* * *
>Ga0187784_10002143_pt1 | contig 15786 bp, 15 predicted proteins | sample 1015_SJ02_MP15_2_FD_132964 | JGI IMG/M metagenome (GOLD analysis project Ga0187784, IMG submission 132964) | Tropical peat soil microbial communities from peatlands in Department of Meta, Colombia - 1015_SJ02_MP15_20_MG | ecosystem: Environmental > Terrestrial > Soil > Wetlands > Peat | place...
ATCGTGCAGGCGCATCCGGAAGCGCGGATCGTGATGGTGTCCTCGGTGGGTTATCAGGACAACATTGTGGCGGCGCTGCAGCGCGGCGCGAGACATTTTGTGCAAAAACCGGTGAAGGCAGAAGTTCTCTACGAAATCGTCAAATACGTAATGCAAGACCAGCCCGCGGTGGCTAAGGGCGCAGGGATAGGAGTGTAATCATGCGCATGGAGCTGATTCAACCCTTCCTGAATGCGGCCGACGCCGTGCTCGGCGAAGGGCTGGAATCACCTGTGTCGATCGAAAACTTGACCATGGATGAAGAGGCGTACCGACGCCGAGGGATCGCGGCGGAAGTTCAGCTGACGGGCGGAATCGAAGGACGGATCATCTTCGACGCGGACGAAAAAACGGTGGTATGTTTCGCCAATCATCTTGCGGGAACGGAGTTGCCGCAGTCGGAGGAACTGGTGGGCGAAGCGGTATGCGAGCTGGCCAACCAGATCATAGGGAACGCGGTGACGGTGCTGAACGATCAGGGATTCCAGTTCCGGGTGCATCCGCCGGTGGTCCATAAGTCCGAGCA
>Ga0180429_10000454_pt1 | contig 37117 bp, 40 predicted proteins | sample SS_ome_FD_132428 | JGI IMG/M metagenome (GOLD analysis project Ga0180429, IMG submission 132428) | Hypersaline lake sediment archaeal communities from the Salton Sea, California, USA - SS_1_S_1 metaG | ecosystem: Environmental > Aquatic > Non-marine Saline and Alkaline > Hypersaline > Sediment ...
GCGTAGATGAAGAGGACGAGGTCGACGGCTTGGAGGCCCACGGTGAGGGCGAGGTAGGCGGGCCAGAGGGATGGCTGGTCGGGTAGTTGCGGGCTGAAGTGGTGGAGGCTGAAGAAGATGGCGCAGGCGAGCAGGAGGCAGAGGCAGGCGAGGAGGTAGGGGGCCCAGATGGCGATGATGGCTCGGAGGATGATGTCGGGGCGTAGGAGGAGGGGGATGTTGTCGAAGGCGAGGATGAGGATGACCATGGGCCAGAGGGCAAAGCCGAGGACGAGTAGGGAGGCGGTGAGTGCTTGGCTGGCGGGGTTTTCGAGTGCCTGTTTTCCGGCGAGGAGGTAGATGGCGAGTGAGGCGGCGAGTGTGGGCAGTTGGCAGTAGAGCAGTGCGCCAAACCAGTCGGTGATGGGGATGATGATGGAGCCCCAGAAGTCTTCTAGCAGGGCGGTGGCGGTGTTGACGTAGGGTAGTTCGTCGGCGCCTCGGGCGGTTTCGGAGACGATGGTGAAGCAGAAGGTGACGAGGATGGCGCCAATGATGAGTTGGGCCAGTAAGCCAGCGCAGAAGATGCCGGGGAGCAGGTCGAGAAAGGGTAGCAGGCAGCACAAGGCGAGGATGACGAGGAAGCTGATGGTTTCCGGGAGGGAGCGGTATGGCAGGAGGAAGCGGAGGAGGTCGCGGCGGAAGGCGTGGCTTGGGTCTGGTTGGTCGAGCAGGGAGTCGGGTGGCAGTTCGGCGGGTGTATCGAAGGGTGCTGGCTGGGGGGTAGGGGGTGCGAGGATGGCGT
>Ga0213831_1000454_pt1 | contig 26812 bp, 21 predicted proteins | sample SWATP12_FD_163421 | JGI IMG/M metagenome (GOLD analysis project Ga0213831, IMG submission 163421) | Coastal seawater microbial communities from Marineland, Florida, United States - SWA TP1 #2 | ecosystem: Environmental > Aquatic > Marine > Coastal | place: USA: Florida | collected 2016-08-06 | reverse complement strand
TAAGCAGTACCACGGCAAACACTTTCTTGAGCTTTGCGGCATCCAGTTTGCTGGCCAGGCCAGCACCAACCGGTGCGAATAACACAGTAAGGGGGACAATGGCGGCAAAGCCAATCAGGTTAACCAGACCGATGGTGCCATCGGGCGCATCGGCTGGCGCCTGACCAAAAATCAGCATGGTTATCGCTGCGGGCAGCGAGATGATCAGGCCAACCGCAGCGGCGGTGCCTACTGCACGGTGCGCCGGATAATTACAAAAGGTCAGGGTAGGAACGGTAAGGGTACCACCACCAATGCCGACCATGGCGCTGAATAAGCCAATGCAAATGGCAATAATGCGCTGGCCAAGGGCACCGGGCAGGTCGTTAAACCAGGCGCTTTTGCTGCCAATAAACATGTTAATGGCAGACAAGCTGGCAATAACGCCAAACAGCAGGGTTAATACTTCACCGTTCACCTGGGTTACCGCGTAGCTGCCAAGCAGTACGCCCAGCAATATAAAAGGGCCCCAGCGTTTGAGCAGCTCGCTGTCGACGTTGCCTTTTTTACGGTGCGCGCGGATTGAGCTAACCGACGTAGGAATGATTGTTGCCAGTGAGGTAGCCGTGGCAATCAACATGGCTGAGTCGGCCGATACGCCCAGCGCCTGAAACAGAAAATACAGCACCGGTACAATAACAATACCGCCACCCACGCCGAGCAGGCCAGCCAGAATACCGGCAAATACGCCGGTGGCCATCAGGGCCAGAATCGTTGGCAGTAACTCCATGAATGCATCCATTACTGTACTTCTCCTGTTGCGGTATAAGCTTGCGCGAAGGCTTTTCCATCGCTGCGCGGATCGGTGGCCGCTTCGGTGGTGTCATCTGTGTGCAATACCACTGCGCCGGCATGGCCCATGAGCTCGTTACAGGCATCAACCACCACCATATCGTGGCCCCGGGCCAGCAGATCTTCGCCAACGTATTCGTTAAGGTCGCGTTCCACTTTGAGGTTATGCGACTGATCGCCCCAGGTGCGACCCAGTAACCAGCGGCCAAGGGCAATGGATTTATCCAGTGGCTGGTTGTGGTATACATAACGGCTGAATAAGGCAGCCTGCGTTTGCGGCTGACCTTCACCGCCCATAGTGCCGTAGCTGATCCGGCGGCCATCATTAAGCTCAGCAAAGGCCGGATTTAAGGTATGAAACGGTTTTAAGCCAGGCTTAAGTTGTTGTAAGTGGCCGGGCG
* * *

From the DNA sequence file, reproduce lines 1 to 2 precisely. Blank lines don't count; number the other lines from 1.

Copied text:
>Ga0187784_10002143_pt1 | contig 15786 bp, 15 predicted proteins | sample 1015_SJ02_MP15_2_FD_132964 | JGI IMG/M metagenome (GOLD analysis project Ga0187784, IMG submission 132964) | Tropical peat soil microbial communities from peatlands in Department of Meta, Colombia - 1015_SJ02_MP15_20_MG | ecosystem: Environmental > Terrestrial > Soil > Wetlands > Peat | place...
ATCGTGCAGGCGCATCCGGAAGCGCGGATCGTGATGGTGTCCTCGGTGGGTTATCAGGACAACATTGTGGCGGCGCTGCAGCGCGGCGCGAGACATTTTGTGCAAAAACCGGTGAAGGCAGAAGTTCTCTACGAAATCGTCAAATACGTAATGCAAGACCAGCCCGCGGTGGCTAAGGGCGCAGGGATAGGAGTGTAATCATGCGCATGGAGCTGATTCAACCCTTCCTGAATGCGGCCGACGCCGTGCTCGGCGAAGGGCTGGAATCACCTGTGTCGATCGAAAACTTGACCATGGATGAAGAGGCGTACCGACGCCGAGGGATCGCGGCGGAAGTTCAGCTGACGGGCGGAATCGAAGGACGGATCATCTTCGACGCGGACGAAAAAACGGTGGTATGTTTCGCCAATCATCTTGCGGGAACGGAGTTGCCGCAGTCGGAGGAACTGGTGGGCGAAGCGGTATGCGAGCTGGCCAACCAGATCATAGGGAACGCGGTGACGGTGCTGAACGATCAGGGATTCCAGTTCCGGGTGCATCCGCCGGTGGTCCATAAGTCCGAGCA